Sunday, January 28, 2018

Fascinating Rhythm

The old Convention Hall, on 13th between Central and Wyandotte, the site of today's Barney Allis Plaza.
*     *     *
The Journal-Post listed the jazzy Saturday night possibilities: live music and floor shows at a constellation of nightclubs now serving legal liquor after thirteen years of Prohibition. The Hey-Hay Club, Bar le Duc, the New Reel, the Ritz, Silver Slipper, Hi-Hat, Mardi Gras, Dante's Inferno, Alamo Supper Club. Drink-Drink-Drink. You don't need your flask at the Harlem! Dine and Dance with Bennie Moten and George E. Lee and their combined 15-piece recording orchestra. 

A small announcement was tucked in the bottom corner of the page, just above a notice for the Arrow Messenger Service:

*     *     *
It was the halfway point of a 28-day, 28-city tour playing to overflow crowds, the first such road trip for a man who by January 1934 was known as "America's favorite composer and pianist." The tour marked the 10th anniversary of his classical "Rhapsody in Blue," then being called "the foundation stone of his reputation." He had composed a new orchestral piece for the occasion, variations based on one of his songs, "I Got Rhythm."

Still, Gershwin's reputation was not high-brow enough for some classical music critics. The J-P reporter made reference to that the next day in his review:

It may not be great music to the ears of the critical hierarchy in musical circles, but it is typically American and it is safe to say that the average American gets more genuine pleasure from Gershwin’s “Rhapsody in Blue,” “Strike Up the Band,” and “I Got Rhythm” than from the less comprehensible works of the masters. Certainly the audience in Convention Hall expressed as much pleasure in its applause as any gathering of music lovers here has shown toward symphony or classical concerts.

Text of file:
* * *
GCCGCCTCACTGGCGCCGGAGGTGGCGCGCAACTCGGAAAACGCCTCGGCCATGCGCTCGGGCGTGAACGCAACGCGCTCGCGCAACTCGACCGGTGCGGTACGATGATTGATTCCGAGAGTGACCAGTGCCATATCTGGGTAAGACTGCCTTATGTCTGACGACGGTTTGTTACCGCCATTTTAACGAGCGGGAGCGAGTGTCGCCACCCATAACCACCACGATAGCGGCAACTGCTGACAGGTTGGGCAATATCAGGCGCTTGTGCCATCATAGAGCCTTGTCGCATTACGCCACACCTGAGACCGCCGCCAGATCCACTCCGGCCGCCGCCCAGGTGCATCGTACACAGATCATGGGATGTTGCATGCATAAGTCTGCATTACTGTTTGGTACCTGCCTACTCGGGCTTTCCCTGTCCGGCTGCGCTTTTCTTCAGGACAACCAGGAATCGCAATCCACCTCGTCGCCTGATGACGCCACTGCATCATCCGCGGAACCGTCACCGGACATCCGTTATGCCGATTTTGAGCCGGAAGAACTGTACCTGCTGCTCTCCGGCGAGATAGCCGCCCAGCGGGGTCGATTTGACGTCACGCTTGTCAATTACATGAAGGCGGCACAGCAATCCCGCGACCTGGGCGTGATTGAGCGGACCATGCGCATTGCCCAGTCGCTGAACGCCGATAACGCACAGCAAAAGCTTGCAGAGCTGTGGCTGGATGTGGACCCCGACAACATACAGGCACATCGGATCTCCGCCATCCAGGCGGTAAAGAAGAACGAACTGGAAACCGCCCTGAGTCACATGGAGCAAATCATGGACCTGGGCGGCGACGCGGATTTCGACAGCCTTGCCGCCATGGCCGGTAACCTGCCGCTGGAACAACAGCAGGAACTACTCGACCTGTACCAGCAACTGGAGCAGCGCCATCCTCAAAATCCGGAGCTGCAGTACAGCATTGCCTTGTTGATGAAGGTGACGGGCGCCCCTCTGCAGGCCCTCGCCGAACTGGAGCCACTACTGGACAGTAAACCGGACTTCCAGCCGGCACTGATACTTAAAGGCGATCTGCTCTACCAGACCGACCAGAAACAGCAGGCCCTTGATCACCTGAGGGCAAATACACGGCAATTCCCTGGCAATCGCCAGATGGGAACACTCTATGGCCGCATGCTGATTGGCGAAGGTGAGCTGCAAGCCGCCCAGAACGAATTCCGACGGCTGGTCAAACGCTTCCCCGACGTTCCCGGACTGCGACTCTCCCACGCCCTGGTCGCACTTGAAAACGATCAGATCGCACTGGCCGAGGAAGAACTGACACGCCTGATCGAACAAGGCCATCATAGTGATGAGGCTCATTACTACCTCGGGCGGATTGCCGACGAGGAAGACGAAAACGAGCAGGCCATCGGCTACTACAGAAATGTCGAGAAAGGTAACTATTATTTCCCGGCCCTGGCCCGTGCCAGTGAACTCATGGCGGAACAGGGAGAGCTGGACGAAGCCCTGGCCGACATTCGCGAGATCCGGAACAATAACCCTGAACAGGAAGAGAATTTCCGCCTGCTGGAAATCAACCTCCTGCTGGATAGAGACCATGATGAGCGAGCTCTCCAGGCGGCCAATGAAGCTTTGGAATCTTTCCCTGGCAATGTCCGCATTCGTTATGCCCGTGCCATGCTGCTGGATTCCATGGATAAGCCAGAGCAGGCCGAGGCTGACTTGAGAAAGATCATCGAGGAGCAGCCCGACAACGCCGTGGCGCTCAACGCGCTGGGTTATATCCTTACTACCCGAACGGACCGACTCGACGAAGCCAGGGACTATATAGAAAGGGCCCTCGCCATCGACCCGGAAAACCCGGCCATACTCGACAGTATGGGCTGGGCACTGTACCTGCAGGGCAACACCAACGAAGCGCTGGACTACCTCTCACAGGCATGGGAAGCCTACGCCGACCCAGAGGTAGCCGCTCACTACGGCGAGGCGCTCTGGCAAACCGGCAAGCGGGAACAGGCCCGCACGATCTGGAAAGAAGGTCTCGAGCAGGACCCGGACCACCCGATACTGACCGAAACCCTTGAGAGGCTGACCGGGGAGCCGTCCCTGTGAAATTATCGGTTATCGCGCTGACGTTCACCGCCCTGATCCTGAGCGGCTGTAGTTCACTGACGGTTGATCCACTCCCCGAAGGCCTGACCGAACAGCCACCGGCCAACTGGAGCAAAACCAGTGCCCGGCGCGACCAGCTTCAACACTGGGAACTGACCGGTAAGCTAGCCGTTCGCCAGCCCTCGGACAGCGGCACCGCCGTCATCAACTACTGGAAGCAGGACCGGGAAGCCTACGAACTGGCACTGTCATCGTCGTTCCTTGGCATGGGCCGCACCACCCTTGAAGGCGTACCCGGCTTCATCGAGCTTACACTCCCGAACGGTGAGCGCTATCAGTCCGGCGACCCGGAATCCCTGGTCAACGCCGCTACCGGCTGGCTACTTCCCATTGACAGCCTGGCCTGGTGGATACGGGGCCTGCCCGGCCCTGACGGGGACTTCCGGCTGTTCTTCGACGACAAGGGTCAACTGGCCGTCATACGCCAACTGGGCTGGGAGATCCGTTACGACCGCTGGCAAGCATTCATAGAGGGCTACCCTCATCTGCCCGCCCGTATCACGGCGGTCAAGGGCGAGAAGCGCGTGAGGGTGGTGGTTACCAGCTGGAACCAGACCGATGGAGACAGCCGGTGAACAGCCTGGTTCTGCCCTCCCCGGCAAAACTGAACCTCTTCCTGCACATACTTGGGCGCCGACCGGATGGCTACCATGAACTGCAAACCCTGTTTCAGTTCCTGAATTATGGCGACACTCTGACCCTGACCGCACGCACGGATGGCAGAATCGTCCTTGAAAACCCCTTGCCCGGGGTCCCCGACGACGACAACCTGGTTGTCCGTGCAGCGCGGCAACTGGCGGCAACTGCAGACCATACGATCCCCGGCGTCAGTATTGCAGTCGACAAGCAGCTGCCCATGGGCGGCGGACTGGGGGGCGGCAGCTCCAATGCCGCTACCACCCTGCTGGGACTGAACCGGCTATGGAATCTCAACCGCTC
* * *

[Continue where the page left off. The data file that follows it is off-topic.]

It would be his only performance in Kansas City. Three and a half years later a brain tumor would take his life.
*     *     *
It's amazing now to imagine George Gershwin playing here in January 1934 just as what would become KC's golden age of jazz was blossoming. His "set list" that afternoon included "Concerto in F," "Rhapsody in Blue," the variations, and a medley of his popular show tunes, including "Lady Be Good," "Fascinating Rhythm," and "The Man I Love." 

It's possible the Moten-Lee combined orchestra at the Harlem Club might have riffed on one or more of those. But there would have been no "Summertime" or "It Ain't Necessarily So" because Gershwin was just then composing Porgy and Bess, the opera that would contain those tunes. Nor were there other Gershwin standards today heard in jazz clubs worldwide – "Let's Call The Whole Thing Off" for instance, or "They Can't Take That Away From Me" or "Nice Work If You Can Get It" – which were written later for 1930s Hollywood movies.

During his American road tour Gershwin was quoted as saying "highbrows have no right to turn up their noses at jazz."

"After all," he said, " "jazz is the only really American music. "It couldn't have been written anywhere else."

*     *     *